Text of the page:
In his forthcoming book Re-Birth of a Nation: American Identity and the Culture Wars, Richard Baldwin gives new impetus to the idea that political independence has to be rooted in economic independence. Baldwin's proposal, which incorporates aspects of several other plans, calls for the establishment of Individual Capital Endowments (ICEs) for the young. In his vision, every child is taught money management--perhaps even to run a model business--as part of primary and secondary school education. (Finally, a compelling reason to learn arithmetic!)
On reaching adulthood at age eighteen, everyone is provided with enough capital resources to pay for a college education or start a business and to make a down payment on a home. Baldwin's basic thesis is that the way to end de facto segregation under which the poor suffer is to train all young people to be capitalists.
Baldwin's ICEs are modeled on Michael Sherraden's Individual Development Accounts (IDAs), which in turn are based on the now ubiquitous IRAs. IDAs grow over time with the goal of ensuring that every household has a stake in society and a cushion against unemployment or illness. In the same spirit, Bruce Ackerman and Ann Alstott, in their book The Stakeholder Society, have proposed that as Americans reach adulthood they receive a onetime grant of $80,000 financed by a tax on the nation's accumulated assets.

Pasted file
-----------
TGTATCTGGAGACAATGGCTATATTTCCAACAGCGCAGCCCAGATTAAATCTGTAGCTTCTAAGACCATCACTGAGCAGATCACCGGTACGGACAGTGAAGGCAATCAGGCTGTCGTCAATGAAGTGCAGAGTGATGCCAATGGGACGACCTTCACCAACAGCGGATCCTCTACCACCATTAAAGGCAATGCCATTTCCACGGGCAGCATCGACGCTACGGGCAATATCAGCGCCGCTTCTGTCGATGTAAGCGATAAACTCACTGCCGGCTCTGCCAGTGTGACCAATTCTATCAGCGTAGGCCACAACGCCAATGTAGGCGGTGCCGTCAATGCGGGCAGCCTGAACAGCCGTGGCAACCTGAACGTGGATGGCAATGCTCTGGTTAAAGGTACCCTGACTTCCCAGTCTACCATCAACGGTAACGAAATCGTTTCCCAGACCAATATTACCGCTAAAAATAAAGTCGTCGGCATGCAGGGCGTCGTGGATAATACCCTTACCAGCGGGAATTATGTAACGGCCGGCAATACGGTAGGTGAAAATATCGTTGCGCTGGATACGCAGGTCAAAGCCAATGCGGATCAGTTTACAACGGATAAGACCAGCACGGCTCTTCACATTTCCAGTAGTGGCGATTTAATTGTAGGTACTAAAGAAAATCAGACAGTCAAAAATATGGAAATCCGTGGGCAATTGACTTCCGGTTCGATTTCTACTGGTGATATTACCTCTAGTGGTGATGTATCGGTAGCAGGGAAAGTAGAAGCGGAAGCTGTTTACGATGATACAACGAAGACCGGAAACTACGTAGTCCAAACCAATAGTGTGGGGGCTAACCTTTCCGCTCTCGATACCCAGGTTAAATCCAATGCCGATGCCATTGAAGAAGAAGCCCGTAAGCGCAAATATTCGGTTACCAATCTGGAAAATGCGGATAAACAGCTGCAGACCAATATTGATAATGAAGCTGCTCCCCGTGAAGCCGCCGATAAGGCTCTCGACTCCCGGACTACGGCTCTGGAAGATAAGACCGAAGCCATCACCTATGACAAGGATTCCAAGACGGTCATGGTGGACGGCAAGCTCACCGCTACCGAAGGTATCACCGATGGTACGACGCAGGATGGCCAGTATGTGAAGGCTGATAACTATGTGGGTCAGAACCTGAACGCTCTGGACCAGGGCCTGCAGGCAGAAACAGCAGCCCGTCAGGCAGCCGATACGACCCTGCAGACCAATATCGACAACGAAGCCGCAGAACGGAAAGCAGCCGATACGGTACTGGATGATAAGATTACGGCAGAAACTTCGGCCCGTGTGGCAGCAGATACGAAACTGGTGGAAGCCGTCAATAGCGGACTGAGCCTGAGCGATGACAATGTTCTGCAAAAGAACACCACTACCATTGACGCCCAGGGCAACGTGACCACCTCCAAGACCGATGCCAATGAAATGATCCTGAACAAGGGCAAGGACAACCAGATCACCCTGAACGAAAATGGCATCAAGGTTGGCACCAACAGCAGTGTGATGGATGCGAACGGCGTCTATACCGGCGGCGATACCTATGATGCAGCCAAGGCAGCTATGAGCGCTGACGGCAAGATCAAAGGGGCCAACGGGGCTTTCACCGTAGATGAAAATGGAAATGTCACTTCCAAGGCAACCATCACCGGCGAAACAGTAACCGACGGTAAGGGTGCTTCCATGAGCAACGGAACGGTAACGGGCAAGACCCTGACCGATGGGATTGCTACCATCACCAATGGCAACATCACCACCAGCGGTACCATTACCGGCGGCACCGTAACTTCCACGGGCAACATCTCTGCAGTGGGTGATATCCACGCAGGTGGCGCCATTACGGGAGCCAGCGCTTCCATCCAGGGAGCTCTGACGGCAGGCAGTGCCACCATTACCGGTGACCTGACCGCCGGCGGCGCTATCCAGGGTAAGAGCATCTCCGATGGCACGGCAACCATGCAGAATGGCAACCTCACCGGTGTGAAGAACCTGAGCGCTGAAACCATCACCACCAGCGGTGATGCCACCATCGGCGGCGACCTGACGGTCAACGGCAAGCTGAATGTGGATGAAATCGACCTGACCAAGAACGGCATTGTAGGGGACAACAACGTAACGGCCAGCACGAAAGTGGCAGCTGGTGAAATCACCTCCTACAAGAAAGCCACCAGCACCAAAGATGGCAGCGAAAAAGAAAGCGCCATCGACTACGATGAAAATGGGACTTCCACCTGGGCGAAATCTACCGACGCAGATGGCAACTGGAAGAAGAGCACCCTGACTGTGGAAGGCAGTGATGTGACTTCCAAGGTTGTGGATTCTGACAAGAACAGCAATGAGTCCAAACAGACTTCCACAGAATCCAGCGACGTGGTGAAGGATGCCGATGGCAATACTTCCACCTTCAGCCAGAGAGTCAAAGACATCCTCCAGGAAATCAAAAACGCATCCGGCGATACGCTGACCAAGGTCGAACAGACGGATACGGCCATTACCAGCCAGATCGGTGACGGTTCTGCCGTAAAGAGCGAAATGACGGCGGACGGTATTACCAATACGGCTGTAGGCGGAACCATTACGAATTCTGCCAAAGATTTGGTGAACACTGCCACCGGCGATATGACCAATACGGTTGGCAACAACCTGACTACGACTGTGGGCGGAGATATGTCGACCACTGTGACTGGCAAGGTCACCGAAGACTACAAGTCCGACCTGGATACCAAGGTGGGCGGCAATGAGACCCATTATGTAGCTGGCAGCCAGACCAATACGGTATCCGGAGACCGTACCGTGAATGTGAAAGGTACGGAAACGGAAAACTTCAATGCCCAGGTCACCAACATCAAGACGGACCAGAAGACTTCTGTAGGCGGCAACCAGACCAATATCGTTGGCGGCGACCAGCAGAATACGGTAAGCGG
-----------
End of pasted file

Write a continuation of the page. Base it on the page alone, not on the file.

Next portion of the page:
All these plans give expression to the dignitarian principle that everyone's success is dependent on contributions from untold others and that accordingly, everyone is obligated to contribute to a fair starting point for everyone else. This idea is analogous to the principle of revenue sharing in professional sports, which levels the playing field by offsetting the advantages that accrue to wealthier teams.
The major issue that any such program must confront is funding. I include an excerpt from Richard Baldwin's proposal not because it's the answer (there cannot be any definitive answer absent a dignitarian process), but rather to suggest that economically feasible solutions do exist and to start a conversation that can lead to one that is politically acceptable. Baldwin calls his plan democratic capitalism.